3. Supporting Curricular and Program Development and Innovation

A natural progression beyond instructional development is curricular development and program design and innovation. As colleges and departments reflect on new approaches to teaching, the ULC will serve as a centre for exchanging ideas on emerging teaching and learning strategies and encouraging and supporting problem based learning, active learning, setting learning outcomes and assisting with program and curricular revision. Continuing research in techniques, opportunities provided by new technologies, and changing student needs promise increasing latitude in curricular and programmatic approaches. Distributed options, group learning, and complementing core student achievements further push and pull the need for curricular reform. New directions such as problem-based learning, blended learning environments, outcomes-based program assessment, incorporating research into undergraduate curricula, and instruction based on communities of practice are just a few examples of innovations that need to be considered in our local context.

The mandate of the GMCTE will be expanded to provide a new consultancy initiative in innovative instructional design and curriculum/program development. This consultation service will be a key place for departments, colleges, and individual faculty members contemplating curricular or program re-design to discuss ideas, learn about new trends elsewhere, and generally obtain guidance and advice. This service would be undertaken by seconding selected faculty members into the ULC, some on a full time, and some on a part-time basis. Three faculty members, including the Director, will work full time in the GMCTE. They will need to have an academic home in some college for tenure and promotion purposes, but would be fully funded by and permanently seconded to the ULC. For the part-time secondments, colleges would be encouraged (paid) to provide some relief from normal duties to selected faculty members so that they can spend part of their time in the ULC to offer these consultancy services to other faculty and to departments or colleges. This consultancy would also take the form of providing advice, guidance, and greater academic credibility for activities undertaken by the GMCTE. It is envisaged that one or two faculty members per term with one or two course teaching reductions (or equivalent) would be seconded to assist with this activity in the GMCTE.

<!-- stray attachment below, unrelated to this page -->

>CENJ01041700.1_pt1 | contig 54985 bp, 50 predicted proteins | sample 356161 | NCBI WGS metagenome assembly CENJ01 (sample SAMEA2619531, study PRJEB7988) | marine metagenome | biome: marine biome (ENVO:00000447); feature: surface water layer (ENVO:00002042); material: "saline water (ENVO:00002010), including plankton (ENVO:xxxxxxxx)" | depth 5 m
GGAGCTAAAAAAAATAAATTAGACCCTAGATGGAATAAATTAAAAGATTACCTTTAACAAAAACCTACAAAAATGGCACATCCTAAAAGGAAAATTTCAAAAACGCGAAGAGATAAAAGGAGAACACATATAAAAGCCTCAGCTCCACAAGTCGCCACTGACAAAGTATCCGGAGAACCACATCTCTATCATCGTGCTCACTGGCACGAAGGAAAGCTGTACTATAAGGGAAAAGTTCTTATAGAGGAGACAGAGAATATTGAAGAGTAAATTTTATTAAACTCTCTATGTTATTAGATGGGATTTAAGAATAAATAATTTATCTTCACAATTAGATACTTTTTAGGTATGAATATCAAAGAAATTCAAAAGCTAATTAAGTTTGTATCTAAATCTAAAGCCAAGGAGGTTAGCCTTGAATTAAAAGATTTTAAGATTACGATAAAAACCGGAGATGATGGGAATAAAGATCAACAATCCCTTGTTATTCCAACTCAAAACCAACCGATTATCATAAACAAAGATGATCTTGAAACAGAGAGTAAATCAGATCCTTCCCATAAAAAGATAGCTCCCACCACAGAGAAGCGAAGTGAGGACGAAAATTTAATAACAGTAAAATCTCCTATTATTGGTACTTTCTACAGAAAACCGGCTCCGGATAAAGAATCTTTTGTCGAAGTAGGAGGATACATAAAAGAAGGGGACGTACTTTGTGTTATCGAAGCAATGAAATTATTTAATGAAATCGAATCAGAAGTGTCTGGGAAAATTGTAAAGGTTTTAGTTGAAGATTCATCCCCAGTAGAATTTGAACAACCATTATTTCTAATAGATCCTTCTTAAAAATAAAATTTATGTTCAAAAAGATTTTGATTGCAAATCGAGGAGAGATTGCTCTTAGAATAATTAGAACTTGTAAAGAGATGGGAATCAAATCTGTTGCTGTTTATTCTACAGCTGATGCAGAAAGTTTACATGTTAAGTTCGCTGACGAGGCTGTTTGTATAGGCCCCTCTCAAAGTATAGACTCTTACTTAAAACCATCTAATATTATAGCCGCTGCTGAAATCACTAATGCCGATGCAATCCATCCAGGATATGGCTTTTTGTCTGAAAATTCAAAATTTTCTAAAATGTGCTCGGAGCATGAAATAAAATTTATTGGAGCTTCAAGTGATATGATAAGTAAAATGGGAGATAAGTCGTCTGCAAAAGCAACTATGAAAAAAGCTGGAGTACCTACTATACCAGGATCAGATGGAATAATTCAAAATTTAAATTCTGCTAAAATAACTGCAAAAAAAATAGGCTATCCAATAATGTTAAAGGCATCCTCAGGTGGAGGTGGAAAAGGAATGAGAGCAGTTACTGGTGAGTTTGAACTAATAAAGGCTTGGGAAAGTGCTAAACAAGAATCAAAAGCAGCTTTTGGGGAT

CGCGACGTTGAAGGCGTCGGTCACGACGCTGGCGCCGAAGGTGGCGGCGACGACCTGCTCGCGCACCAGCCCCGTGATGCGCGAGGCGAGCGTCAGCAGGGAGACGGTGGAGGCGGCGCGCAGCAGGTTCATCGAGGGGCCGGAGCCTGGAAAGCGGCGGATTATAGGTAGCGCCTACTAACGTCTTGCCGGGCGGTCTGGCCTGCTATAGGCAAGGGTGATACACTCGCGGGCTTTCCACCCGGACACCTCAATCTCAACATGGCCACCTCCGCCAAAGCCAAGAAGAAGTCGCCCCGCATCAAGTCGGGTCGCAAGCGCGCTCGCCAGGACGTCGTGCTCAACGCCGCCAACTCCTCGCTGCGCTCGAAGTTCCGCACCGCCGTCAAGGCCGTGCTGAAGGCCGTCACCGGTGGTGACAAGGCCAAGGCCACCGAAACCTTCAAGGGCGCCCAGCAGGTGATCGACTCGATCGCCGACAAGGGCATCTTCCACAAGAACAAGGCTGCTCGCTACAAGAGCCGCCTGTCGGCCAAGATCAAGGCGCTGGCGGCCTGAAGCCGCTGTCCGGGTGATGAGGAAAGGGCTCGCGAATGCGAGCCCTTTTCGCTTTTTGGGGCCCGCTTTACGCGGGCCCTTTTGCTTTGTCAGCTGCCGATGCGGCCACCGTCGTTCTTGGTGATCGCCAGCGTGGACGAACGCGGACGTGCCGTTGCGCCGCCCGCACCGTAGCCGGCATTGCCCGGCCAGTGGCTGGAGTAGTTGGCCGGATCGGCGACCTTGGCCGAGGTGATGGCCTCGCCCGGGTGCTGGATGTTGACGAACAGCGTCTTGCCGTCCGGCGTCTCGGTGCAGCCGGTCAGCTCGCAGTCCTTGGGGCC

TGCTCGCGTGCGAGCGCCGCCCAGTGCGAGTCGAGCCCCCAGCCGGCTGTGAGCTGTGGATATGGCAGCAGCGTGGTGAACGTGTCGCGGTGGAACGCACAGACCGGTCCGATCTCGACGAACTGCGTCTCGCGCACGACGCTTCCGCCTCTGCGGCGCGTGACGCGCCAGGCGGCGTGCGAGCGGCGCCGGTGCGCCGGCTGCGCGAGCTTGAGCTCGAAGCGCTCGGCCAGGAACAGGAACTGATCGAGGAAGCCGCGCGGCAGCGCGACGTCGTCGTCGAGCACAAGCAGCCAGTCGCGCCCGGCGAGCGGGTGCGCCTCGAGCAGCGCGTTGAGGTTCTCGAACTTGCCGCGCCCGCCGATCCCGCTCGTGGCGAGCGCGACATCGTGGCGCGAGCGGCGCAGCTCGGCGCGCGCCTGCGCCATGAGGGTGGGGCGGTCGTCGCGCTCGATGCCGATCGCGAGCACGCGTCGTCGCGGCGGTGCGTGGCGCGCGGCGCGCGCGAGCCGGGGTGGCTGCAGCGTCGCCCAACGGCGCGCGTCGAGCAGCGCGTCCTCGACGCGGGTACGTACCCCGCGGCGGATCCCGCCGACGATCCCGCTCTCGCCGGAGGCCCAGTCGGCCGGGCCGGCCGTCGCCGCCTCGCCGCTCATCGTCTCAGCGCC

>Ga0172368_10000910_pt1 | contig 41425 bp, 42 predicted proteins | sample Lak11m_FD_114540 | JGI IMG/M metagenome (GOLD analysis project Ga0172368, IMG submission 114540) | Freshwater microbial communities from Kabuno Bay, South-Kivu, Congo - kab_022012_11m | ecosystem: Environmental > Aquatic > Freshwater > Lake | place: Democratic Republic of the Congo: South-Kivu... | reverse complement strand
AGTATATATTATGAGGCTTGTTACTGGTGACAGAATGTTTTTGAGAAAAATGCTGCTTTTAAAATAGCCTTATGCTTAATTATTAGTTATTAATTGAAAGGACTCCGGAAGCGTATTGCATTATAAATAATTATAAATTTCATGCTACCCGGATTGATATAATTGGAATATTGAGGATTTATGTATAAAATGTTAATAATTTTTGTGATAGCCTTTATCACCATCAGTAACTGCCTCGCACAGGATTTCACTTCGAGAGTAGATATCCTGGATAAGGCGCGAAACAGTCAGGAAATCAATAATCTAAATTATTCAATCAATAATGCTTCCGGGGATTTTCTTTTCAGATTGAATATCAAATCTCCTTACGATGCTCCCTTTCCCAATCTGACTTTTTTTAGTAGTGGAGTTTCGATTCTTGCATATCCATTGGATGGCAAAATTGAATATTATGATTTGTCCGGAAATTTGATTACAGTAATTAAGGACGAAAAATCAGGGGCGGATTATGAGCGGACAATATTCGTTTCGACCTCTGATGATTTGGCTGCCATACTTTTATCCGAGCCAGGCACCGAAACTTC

4. Facilitating Research and Scholarly Work
In order to lead us toward innovation in teaching and learning, it is important for the University to engage in more research related to teaching and learning in higher education. In this regard, the development of capacity for research in university teaching and learning will be encouraged by the ULC. There are pockets of activity across the institution where research in discipline-specific instruction occurs, and where more general research in higher education is conducted. The Centre for Distributed Learning is one example. Offering an umbrella for more general research activity on the subject of university teaching and learning is an important role of the ULC.

5. Supporting Access to Learning Resources
On-line resources in support of teaching and learning are not scarce; in fact there is a problem of resource overload facing learners and teachers. Locating quality resources appropriate to individual needs is a critical problem that needs to be solved. Help desks, both physical and virtual, provide a good means to combat the resource overload problem. We need to further consider best practices in learning management systems and how to make best use of existing opportunities such as PAWS course tools and WebCT. The notion of a “one-stop referral service” for locating useful resources is an appropriate model.

Efforts by the Library (and others) to develop a campus repository of learning objects, efforts by DMT to develop a repository of media artifacts, and efforts by the USSU to develop a repository of student-specific and course-specific resources are important steps in this area. The ULC will act as an advocate for such projects and as a knowledge-broker for linking expertise across the campus in areas related to building repositories of knowledge resources.